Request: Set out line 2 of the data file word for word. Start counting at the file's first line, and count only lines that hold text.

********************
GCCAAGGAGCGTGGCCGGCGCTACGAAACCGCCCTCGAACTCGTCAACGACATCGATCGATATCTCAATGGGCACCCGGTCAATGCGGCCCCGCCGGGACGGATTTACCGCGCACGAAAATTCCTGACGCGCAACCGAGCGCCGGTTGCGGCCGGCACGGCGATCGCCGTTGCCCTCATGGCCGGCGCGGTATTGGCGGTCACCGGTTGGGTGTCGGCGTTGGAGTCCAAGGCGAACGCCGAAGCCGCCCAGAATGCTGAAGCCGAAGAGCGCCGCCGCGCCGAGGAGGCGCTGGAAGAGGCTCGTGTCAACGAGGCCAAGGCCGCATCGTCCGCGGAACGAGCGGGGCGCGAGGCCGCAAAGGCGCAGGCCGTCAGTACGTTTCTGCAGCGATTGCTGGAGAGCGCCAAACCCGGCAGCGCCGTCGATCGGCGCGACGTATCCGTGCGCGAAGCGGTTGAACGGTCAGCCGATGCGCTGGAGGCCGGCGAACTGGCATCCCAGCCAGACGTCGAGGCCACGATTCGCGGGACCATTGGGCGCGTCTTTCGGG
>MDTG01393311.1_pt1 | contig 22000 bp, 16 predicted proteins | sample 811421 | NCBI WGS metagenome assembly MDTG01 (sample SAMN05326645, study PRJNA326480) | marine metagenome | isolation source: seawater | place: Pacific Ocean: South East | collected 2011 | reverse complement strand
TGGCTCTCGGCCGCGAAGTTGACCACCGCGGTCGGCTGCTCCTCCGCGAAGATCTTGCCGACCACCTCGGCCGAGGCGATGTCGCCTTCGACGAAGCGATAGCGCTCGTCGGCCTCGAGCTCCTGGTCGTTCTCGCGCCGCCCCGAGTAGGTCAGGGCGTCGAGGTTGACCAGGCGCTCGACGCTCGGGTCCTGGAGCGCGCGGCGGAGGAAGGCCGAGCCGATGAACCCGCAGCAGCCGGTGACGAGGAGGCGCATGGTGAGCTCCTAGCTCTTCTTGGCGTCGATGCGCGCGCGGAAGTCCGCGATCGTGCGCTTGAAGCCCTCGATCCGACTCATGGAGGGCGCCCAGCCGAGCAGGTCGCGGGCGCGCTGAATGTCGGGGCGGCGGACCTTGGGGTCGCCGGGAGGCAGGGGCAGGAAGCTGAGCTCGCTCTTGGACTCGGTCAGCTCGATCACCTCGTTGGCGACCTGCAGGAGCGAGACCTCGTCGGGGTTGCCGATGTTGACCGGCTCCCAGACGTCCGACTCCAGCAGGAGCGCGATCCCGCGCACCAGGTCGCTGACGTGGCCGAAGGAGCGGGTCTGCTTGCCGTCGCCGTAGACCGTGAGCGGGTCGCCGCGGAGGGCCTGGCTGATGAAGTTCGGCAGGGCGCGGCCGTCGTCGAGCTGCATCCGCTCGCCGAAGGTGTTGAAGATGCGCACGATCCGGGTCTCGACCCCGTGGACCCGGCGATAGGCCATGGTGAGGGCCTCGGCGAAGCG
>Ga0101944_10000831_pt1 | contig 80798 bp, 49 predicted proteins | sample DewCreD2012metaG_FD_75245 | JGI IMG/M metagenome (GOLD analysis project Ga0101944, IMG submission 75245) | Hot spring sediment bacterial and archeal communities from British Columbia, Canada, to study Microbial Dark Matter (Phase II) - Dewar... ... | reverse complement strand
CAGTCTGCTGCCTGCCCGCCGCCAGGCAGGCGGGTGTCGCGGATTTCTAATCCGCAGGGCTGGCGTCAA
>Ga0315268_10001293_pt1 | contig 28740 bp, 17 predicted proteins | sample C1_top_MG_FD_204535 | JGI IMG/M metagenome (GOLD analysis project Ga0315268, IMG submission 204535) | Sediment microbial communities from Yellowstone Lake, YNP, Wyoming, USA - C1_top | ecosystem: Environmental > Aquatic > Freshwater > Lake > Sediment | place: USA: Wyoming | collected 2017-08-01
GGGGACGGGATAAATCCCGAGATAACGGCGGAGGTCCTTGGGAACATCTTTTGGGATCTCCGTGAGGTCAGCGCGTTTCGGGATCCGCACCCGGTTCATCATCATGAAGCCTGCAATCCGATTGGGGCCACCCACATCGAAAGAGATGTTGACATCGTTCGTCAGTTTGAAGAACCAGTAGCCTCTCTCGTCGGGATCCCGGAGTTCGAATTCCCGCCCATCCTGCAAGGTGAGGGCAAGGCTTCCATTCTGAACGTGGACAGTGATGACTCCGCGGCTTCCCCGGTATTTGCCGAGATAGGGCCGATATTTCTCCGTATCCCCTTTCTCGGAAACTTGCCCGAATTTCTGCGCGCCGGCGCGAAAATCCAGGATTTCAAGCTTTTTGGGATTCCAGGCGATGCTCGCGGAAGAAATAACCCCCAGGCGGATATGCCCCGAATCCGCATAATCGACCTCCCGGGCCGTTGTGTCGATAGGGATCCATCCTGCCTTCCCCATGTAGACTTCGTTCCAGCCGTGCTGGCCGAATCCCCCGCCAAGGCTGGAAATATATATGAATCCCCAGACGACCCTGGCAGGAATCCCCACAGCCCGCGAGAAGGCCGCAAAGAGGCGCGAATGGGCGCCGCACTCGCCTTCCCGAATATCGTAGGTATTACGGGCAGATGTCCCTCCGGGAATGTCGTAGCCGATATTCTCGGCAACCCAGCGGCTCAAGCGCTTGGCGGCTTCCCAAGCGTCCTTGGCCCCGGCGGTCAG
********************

>MDTG01393311.1_pt1 | contig 22000 bp, 16 predicted proteins | sample 811421 | NCBI WGS metagenome assembly MDTG01 (sample SAMN05326645, study PRJNA326480) | marine metagenome | isolation source: seawater | place: Pacific Ocean: South East | collected 2011 | reverse complement strand